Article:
The Chinese dumpling house serves some of the best xiao long bao/pork potstickers this side of the San Gabriel Valley, and the crispy chicken is a delicious mouthful of spice. The cumin lamb is another favorite, one that adds some depth along with its crunch. Just be sure to factor in enough time for dinner, and a walk to Royce Hall. —Oren Peleg

Northern Cafe
Inside Northern Cafe, Westwood
Joshua Lurie

The Music Center — Abernethy's

Views of the splash pad and surrounding architecture abound from the patio at Abernethy’s, the Music Center’s de facto dinnertime destination. This upscale-casual option features rotating chefs doing their best to satisfy pre-show crowds with menus like Ryan Costanza’s tuna escabeche toast, whole grilled mai take mushrooms, and boneless skin-on half chicken.

A titled dinnertime shot of grilled toast with raw fish next to an orange cocktail.
A snack and a drink at Abernethy’s
Abernethy’s

The Mint — Merkato Ethiopian Restaurant & Market

The Mint is not only a great place to see new up-and-coming musicians and comedians perform, it is also a short distance from a stretch of Fairfax known as Little Ethiopia. Head to Merkato for deliciously spiced beef in dishes like the Yetibbs Fir-Fir, stuffed puff pastries like the Yesega Sambusa, and plenty of injera bread, or Ethiopian honey wine. —Oren Peleg

Insecure character Molly dines at Merkato in Little Ethiopia
Merkato
Merie W. Wallace/HBO

Walt Disney Concert Hall — Otium

In 2016, the late Jonathan Gold declared Timothy Hollingsworth’s Otium as LA’s “most ambitious new restaurant in years.” Situated next to The Broad and blocks away from Disney Hall and The Music Center, it’s pretty filled before a show. If dinner doesn’t suit the mood, Otium’s cocktails deliver. —Oren Peleg

Otium, a large, glassy and steel restaurant, sits next to the Broad Museum.
Otium, Downtown LA
Wonho Frank Lee

Crypto.com Arena — The Rooftop at the Wayfarer

Stop by the Rooftop at the Wayfarer ahead of an evening out at the newly-named Crypto.com Arena. This is the spot for sunset views, casual drinks with a citrus-y punch, and — before weekend games, at least — a busy open-air brunch with options like salmon benedict, New York steaks, and beignets for dessert.

Two yellow-orange cocktails in front of a cactus on a daytime rooftop.
Cocktails at the Rooftop
The Wayfairer

Resident — Girl and the Goat

Chef Stephanie Izard brought her Chicago staple to the Arts District this summer — and it’s close to the intimate venue, Resident. There’s a festiveness in the air at Girl and the Goat, so opt for cocktails at the bar, or sit in the main dining room to try Izard’s pan-seared opah, shrimp and crispy greens, or the pork belly and rice. —Mona Holmes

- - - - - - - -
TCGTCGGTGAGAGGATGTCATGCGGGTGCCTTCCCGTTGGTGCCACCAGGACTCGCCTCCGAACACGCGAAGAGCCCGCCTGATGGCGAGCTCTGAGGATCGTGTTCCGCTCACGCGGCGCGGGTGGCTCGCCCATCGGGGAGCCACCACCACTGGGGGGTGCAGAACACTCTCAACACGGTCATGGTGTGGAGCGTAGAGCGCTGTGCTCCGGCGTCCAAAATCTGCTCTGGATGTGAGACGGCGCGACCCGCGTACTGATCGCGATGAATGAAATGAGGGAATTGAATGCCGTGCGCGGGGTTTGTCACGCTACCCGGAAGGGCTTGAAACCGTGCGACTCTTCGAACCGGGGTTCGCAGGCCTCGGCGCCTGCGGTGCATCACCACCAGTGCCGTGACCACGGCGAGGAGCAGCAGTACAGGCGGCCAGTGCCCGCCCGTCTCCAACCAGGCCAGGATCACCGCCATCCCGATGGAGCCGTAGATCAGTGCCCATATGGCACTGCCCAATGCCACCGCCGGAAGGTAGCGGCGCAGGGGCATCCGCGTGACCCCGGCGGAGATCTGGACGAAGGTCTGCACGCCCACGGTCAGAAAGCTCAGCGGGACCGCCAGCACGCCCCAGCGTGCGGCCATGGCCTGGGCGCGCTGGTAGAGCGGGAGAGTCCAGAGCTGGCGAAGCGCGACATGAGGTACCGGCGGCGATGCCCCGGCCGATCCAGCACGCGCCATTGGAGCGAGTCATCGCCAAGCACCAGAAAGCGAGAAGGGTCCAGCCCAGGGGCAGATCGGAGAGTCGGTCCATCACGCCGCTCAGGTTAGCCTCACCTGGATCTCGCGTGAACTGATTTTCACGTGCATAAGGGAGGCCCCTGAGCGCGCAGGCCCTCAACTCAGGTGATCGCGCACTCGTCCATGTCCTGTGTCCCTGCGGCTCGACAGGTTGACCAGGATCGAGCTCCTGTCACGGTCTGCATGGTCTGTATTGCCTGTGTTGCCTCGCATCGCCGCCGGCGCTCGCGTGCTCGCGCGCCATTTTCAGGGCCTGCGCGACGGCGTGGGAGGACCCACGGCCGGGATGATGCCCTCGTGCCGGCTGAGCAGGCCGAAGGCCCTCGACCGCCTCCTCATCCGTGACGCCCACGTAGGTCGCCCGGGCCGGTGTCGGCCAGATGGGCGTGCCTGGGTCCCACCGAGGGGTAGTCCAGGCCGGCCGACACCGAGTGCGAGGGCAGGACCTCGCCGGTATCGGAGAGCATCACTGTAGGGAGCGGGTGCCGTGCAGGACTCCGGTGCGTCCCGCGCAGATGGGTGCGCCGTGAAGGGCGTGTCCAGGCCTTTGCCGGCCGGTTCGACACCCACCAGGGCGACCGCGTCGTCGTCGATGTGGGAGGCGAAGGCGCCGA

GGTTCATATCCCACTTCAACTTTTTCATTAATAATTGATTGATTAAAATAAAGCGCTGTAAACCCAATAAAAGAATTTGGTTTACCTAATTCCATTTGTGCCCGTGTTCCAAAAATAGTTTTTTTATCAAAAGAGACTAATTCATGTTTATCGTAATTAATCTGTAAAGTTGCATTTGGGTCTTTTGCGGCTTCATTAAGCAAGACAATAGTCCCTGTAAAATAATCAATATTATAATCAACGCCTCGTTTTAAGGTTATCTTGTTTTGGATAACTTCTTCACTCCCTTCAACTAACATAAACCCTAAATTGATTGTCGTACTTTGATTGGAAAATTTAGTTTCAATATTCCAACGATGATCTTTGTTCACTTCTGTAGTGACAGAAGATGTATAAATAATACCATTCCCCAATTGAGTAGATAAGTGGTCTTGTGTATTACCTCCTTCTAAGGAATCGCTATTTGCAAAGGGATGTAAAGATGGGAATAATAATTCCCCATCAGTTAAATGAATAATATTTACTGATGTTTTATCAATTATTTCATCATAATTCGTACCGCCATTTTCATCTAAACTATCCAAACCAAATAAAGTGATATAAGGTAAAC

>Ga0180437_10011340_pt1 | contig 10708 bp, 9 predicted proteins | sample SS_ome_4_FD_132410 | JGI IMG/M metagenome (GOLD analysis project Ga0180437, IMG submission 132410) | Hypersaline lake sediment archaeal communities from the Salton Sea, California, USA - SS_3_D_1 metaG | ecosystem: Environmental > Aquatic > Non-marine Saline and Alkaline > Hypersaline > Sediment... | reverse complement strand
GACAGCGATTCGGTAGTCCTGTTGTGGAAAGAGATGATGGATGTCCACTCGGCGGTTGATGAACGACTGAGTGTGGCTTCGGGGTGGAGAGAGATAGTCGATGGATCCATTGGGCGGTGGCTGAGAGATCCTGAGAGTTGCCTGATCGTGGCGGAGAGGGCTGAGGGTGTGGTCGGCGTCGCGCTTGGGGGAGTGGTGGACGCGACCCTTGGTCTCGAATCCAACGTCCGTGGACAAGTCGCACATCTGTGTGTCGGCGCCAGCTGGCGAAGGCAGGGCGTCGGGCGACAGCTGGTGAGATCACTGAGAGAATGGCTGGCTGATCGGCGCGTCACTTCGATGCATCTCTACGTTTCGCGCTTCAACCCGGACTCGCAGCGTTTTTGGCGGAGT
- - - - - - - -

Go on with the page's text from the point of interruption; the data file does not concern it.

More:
Shrimp and crispy greens at Girl and the Goat.
Girl and the Goat
Matthew Kang

Related Maps

The Shrine — Holbox

Holbox, a stone's throw across the 110 freeway from the Shrine, is the right stop. Named for the small barrier island in Mexico, Holbox presents a deceptively small menu: each dish is bursting with fresh, bright flavors. Chef Gilberto Cetina Jr.’s dresses east coast scallops with chiles and morita for the scallops al carbon. The shrimp cocktail is cut with the butteriness of avocado. And the yellowtail and uni tostada, a true stand-out on the menu, pairs chewy and crispy textures, sharp flavors with richer ones, and a full display of beautiful colors with an otherwise simple presentation on the dish.

Holbox’s sea urchin ceviche in Los Angeles, California
Holbox
Mona Holmes

Dulan's Soul Food Kitchen

This family-owned operation makes some of LA’s most respected soul food, which is well-known for its shockingly large portion sizes of smothered pork chops, fried fish, smothered chicken, or oxtails, served with mac and cheese, greens, stuffing, and gravy. And all within a short walk to the Fabulous Forum or SoFi Stadium. —Mona Holmes

Various hot dishes from Dulan’s On Crenshaw Soul Food Restaurant
Dulan’s
Mona Holmes

Terrace Theater, Long Beach Performing Arts Center — The Ordinarie

Long Beach’s the Ordinarie is one of Downtown’s coziest spots with leather banquettes, dark wood, and a comfort food-laden menu that sports white cheddar scallion popovers, chicken pot pie bites, short ribs with black garlic, and huckleberry pie. It’s less than a mile from the Terrace Theater that sits next to the ocean. —Mona Holmes

Related Maps